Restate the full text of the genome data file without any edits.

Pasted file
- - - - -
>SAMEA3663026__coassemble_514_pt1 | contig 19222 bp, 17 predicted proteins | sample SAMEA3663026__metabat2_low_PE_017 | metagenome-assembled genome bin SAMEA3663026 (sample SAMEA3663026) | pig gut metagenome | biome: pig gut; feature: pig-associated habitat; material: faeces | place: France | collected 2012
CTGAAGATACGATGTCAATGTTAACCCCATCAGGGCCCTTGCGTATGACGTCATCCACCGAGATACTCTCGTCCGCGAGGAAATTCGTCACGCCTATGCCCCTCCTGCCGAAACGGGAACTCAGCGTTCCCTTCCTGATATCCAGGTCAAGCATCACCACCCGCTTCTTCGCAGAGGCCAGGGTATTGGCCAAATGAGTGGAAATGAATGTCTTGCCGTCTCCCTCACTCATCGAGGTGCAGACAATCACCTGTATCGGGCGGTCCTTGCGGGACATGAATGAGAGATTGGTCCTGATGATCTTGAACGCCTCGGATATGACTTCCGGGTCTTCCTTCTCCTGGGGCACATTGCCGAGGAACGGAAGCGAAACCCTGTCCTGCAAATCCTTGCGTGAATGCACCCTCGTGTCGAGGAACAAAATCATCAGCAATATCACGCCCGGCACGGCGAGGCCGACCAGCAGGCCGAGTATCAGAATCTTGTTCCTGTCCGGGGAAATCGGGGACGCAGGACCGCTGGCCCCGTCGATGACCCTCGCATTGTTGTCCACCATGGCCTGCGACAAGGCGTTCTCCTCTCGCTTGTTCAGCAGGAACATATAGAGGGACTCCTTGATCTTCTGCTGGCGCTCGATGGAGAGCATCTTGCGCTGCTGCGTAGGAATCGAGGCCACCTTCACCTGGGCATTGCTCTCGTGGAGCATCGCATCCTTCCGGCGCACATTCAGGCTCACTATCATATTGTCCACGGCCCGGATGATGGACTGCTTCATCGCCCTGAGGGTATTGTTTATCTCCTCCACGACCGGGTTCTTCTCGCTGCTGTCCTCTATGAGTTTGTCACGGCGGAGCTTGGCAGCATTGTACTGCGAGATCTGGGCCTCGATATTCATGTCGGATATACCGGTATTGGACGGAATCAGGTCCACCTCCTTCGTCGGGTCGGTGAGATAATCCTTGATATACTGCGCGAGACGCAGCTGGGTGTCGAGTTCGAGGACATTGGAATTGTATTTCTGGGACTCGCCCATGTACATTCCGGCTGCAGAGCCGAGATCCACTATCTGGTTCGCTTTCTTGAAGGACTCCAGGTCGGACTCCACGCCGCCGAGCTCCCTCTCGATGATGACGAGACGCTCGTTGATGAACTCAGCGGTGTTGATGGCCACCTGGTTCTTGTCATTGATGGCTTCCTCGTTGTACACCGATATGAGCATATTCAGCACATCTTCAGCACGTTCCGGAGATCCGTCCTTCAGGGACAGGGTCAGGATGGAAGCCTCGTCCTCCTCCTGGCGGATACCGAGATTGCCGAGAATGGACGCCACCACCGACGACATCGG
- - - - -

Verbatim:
>SAMEA3663026__coassemble_514_pt1 | contig 19222 bp, 17 predicted proteins | sample SAMEA3663026__metabat2_low_PE_017 | metagenome-assembled genome bin SAMEA3663026 (sample SAMEA3663026) | pig gut metagenome | biome: pig gut; feature: pig-associated habitat; material: faeces | place: France | collected 2012
CTGAAGATACGATGTCAATGTTAACCCCATCAGGGCCCTTGCGTATGACGTCATCCACCGAGATACTCTCGTCCGCGAGGAAATTCGTCACGCCTATGCCCCTCCTGCCGAAACGGGAACTCAGCGTTCCCTTCCTGATATCCAGGTCAAGCATCACCACCCGCTTCTTCGCAGAGGCCAGGGTATTGGCCAAATGAGTGGAAATGAATGTCTTGCCGTCTCCCTCACTCATCGAGGTGCAGACAATCACCTGTATCGGGCGGTCCTTGCGGGACATGAATGAGAGATTGGTCCTGATGATCTTGAACGCCTCGGATATGACTTCCGGGTCTTCCTTCTCCTGGGGCACATTGCCGAGGAACGGAAGCGAAACCCTGTCCTGCAAATCCTTGCGTGAATGCACCCTCGTGTCGAGGAACAAAATCATCAGCAATATCACGCCCGGCACGGCGAGGCCGACCAGCAGGCCGAGTATCAGAATCTTGTTCCTGTCCGGGGAAATCGGGGACGCAGGACCGCTGGCCCCGTCGATGACCCTCGCATTGTTGTCCACCATGGCCTGCGACAAGGCGTTCTCCTCTCGCTTGTTCAGCAGGAACATATAGAGGGACTCCTTGATCTTCTGCTGGCGCTCGATGGAGAGCATCTTGCGCTGCTGCGTAGGAATCGAGGCCACCTTCACCTGGGCATTGCTCTCGTGGAGCATCGCATCCTTCCGGCGCACATTCAGGCTCACTATCATATTGTCCACGGCCCGGATGATGGACTGCTTCATCGCCCTGAGGGTATTGTTTATCTCCTCCACGACCGGGTTCTTCTCGCTGCTGTCCTCTATGAGTTTGTCACGGCGGAGCTTGGCAGCATTGTACTGCGAGATCTGGGCCTCGATATTCATGTCGGATATACCGGTATTGGACGGAATCAGGTCCACCTCCTTCGTCGGGTCGGTGAGATAATCCTTGATATACTGCGCGAGACGCAGCTGGGTGTCGAGTTCGAGGACATTGGAATTGTATTTCTGGGACTCGCCCATGTACATTCCGGCTGCAGAGCCGAGATCCACTATCTGGTTCGCTTTCTTGAAGGACTCCAGGTCGGACTCCACGCCGCCGAGCTCCCTCTCGATGATGACGAGACGCTCGTTGATGAACTCAGCGGTGTTGATGGCCACCTGGTTCTTGTCATTGATGGCTTCCTCGTTGTACACCGATATGAGCATATTCAGCACATCTTCAGCACGTTCCGGAGATCCGTCCTTCAGGGACAGGGTCAGGATGGAAGCCTCGTCCTCCTCCTGGCGGATACCGAGATTGCCGAGAATGGACGCCACCACCGACGACATCGG